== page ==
Friday, April 9, 2021

Middle West Spirits Straight Bourbon, Straight Rye, and Straight Wheat Reviews & Tasting Notes


I get excited when I come across whiskey from distilleries that I've never heard of. It means I have a chance to try something new, particularly if it isn't sourced from MGP, Dickel, Heaven Hill, or Sazerac. When it is true craft whiskey, well, that's just an adventure, good or bad. When I was introduced to Middle West Spirits out of Columbus, Ohio, I was, to say the least, intrigued.

Founded in 2008 by Brady Konya, the General Manager, and Ryan Lang, the Head Distiller, their goal was to create whiskey the "right way" - and to offer products that are exceptional. Everything is sourced from Ohio, from the grains to the barrels to the glass bottles.  

"Building on four generations of distilling traditions, we added our own deep experience in marketing and manufacturing and focused on elevating the distinctive flavors of the Ohio River Valley. Our artisan spirits honor our roots; and reflect our originality as makers, our integrity as producers, and our passion for the craft of producing spirits from grain to glass." - Middle West Spirits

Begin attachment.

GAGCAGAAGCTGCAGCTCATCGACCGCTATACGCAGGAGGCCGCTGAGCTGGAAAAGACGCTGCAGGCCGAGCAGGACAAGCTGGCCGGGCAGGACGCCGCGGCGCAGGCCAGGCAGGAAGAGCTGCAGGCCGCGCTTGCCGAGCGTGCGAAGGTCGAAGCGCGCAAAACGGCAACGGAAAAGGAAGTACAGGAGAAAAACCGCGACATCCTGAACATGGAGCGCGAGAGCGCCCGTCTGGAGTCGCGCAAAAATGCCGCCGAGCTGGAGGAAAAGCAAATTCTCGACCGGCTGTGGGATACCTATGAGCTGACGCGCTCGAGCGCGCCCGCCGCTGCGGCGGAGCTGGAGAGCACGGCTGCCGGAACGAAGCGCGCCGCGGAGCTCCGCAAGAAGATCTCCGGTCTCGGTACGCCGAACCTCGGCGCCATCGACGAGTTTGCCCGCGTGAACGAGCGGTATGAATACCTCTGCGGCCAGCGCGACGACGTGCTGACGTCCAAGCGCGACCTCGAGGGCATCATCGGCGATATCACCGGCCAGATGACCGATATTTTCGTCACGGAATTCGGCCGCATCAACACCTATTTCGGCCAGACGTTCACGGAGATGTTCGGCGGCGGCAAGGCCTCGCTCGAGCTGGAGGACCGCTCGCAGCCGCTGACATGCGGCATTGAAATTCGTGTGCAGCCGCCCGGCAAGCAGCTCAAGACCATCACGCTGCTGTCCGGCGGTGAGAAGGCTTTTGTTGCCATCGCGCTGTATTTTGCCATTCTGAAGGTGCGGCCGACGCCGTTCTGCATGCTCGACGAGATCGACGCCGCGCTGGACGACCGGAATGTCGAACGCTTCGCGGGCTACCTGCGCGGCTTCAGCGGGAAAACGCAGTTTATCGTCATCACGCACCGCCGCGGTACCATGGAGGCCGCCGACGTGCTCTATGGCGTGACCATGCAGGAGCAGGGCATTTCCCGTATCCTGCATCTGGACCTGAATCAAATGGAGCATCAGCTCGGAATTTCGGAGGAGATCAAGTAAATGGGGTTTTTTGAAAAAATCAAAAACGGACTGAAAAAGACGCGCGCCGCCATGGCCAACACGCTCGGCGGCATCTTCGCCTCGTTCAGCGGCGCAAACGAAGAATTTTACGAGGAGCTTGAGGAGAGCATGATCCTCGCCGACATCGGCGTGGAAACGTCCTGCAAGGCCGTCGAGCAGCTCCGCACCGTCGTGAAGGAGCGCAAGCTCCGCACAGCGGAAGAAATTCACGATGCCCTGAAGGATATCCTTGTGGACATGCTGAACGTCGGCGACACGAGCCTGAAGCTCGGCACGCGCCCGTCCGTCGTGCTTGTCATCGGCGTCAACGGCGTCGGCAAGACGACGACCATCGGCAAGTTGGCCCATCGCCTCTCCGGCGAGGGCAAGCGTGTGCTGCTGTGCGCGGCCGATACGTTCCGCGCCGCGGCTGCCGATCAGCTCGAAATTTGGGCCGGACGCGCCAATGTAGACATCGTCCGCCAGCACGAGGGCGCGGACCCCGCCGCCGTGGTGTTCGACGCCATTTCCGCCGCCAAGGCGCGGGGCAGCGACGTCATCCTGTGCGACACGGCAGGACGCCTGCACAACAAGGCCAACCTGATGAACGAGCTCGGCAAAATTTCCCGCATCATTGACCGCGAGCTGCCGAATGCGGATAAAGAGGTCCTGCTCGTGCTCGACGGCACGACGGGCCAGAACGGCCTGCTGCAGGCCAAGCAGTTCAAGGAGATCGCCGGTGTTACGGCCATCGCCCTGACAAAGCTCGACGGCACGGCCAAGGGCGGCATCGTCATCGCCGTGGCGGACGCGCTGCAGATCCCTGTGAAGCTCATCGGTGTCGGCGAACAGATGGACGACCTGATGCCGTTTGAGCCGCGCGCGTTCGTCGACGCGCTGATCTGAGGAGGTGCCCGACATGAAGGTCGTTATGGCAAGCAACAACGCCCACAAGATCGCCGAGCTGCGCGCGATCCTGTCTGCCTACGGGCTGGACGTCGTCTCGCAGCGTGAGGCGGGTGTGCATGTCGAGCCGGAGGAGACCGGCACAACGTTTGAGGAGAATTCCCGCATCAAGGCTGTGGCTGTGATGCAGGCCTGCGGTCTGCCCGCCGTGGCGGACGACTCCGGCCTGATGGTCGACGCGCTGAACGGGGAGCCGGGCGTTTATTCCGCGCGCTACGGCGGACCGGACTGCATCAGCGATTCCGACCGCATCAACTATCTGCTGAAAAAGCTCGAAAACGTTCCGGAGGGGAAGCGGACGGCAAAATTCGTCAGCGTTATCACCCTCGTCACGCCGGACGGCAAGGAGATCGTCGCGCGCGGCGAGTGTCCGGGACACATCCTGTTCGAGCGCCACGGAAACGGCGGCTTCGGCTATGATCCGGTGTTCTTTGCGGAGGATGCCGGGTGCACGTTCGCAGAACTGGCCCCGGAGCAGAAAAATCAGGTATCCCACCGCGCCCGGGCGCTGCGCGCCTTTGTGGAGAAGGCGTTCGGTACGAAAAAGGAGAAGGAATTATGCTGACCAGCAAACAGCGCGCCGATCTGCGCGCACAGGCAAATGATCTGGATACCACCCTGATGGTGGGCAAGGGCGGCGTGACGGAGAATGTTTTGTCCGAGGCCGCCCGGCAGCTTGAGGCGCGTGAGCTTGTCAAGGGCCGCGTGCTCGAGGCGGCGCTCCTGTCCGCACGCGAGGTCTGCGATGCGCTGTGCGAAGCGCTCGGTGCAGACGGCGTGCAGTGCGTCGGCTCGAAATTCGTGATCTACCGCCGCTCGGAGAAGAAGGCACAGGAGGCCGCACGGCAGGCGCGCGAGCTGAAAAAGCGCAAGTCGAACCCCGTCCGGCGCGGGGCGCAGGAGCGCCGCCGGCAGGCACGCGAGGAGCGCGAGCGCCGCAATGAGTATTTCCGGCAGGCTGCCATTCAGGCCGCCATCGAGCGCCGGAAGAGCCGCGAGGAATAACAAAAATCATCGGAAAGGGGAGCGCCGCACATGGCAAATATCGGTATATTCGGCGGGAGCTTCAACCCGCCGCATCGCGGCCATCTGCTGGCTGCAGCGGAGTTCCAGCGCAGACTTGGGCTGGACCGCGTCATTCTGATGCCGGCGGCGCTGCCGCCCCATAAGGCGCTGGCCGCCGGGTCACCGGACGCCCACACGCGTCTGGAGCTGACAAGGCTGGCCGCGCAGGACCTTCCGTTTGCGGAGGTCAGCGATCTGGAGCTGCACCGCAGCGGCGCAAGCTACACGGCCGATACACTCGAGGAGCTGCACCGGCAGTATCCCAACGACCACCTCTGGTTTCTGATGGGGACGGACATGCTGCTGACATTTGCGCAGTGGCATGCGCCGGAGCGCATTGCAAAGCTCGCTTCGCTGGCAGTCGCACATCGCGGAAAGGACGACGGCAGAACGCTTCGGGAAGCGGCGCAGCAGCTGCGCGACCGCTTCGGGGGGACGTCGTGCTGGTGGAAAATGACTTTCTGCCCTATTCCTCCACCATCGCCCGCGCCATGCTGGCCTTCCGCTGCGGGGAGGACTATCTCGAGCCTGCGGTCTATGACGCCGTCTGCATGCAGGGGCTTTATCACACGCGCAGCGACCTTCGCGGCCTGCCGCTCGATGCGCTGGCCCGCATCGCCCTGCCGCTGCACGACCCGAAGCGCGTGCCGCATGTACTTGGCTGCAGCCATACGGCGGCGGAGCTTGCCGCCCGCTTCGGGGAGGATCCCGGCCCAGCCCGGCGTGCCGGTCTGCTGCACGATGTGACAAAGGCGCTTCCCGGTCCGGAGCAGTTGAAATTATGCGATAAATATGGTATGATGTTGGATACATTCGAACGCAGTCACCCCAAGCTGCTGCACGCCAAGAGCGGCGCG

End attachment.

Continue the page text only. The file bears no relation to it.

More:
Today I'll be reviewing three of Middle West's whiskeys:  A four-grain Bourbon, a four-grain Rye, and a 100% Wheat. Before I get started, I'd like to thank Middle West Spirits for providing me samples of each in exchange for no-strings-attached, honest reviews.  Let's #DrinkCurious, shall we?

Michelone Reserve Straight Wheated Bourbon

I'm not sure what the reason is for calling this Bourbon wheated when it is a four-grain, except perhaps to suggest the second largest ingredient is wheat. The mash is made from yellow corn, red winter wheat, dark pumpernickel rye, and two-row barley. Named Michelone Reserve for Lang's grandfather, it carries no age statement, but since it is straight we know that means at least two years in oak, and since there's no age statement, that means at least four. Bottled at 95°, it is priced at $46.99. I was provided with Batch 071.

Appearance:  In my Glencairn glass, this Bourbon presented at the color of rust. It created one of the heaviest rims I've seen in an American whiskey, and that led to fast, husky legs that raced down the wall.